Tuesday, January 16, 2007

Gene linked to Alzheimer’s identified

BruneiDirect.com: Scientists said on Sunday they have pinpointed a new gene linked to Alzheimer’s disease, the incurable brain disorder that is the top cause of dementia in the elderly.

Abnormalities in a gene called SORL1 increased the risk for the disease, and this finding could help scientists develop new treatments, the researchers reported in the journal Nature Genetics.

The researchers looked at DNA samples from 6,000 people from four ethnic groups: Caribbean-Hispanics, North Europeans, black Americans and Israeli-Arabs. They found certain variations of SORL1 more often in people with late-onset Alzheimer's disease than in healthy people.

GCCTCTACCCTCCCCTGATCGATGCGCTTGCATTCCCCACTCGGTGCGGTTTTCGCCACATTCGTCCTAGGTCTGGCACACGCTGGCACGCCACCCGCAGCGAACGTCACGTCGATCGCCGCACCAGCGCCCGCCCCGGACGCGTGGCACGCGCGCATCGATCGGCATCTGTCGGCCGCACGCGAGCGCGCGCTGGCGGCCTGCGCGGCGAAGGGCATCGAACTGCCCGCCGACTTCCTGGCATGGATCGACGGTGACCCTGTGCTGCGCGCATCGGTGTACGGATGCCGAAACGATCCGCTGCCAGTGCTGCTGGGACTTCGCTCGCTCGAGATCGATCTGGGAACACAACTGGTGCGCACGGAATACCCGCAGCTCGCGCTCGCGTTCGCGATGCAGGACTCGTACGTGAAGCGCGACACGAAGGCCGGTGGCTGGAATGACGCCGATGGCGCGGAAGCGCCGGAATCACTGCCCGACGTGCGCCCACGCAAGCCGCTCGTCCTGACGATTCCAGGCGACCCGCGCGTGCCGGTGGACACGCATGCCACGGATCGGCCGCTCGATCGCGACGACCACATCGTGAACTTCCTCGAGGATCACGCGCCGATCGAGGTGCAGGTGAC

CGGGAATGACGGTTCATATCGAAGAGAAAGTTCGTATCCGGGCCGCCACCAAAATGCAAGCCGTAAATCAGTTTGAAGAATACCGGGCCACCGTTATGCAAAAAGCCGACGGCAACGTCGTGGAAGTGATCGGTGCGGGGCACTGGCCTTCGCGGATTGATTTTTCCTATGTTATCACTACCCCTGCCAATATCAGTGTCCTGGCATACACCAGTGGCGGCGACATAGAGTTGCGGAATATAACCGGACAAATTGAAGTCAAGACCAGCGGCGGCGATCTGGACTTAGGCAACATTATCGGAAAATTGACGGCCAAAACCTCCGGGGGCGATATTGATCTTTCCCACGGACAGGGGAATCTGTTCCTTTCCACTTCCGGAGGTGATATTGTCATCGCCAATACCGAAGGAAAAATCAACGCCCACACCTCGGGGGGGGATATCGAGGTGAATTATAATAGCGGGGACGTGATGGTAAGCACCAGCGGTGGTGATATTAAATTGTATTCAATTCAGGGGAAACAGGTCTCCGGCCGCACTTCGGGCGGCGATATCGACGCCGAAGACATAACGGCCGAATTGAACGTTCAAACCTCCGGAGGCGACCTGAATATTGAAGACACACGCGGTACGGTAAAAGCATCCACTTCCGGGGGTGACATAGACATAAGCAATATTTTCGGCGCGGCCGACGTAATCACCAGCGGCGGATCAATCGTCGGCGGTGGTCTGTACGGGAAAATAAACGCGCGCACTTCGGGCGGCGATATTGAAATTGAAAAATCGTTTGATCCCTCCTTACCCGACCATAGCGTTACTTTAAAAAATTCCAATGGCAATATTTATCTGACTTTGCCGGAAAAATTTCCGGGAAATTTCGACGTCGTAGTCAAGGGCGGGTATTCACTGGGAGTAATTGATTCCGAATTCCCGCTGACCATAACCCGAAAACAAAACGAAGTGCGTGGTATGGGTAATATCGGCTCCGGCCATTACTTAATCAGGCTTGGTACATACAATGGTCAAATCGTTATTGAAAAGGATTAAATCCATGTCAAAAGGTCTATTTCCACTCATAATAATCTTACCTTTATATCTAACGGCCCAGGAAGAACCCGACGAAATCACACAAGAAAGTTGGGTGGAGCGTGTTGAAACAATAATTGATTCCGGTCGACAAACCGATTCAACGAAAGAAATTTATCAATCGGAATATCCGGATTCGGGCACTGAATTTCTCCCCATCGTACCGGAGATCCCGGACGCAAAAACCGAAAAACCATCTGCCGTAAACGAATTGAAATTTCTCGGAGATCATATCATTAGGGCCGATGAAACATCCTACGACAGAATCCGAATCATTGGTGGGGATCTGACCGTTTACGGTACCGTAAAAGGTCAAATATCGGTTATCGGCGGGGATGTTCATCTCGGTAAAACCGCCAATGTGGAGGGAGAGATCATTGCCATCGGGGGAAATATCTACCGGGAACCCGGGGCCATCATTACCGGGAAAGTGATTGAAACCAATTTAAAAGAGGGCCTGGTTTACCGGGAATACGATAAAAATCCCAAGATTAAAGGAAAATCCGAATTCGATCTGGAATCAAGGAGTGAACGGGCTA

The late-onset form, affecting people age 65 and up, represents about 90 percent of Alzheimer's cases. The rarer early-onset form affects people from about age 30 to 65.

Only one other gene, called ApoE4, has been identified as a risk factor for late-onset Alzheimer's. It was identified in 1993.

Several genes are linked with early Alzheimer's, and study of both types might lead to better understanding of how the disease begins and how to tackle it.

Many scientists think Alzheimer's begins with the buildup in the brain of a gooey material called amyloid that clumps together to form plaques. That material stems from a protein called amyloid precursor protein, or APP.

SORL1 controls the distribution of APP inside nerve cells of the brain. When working normally, the gene prevents APP from being degraded into a toxic byproduct called amyloid beta peptide. When SORL1 is deficient, it allows more of the bad amyloid beta peptide to accumulate, fostering amyloid plaques.

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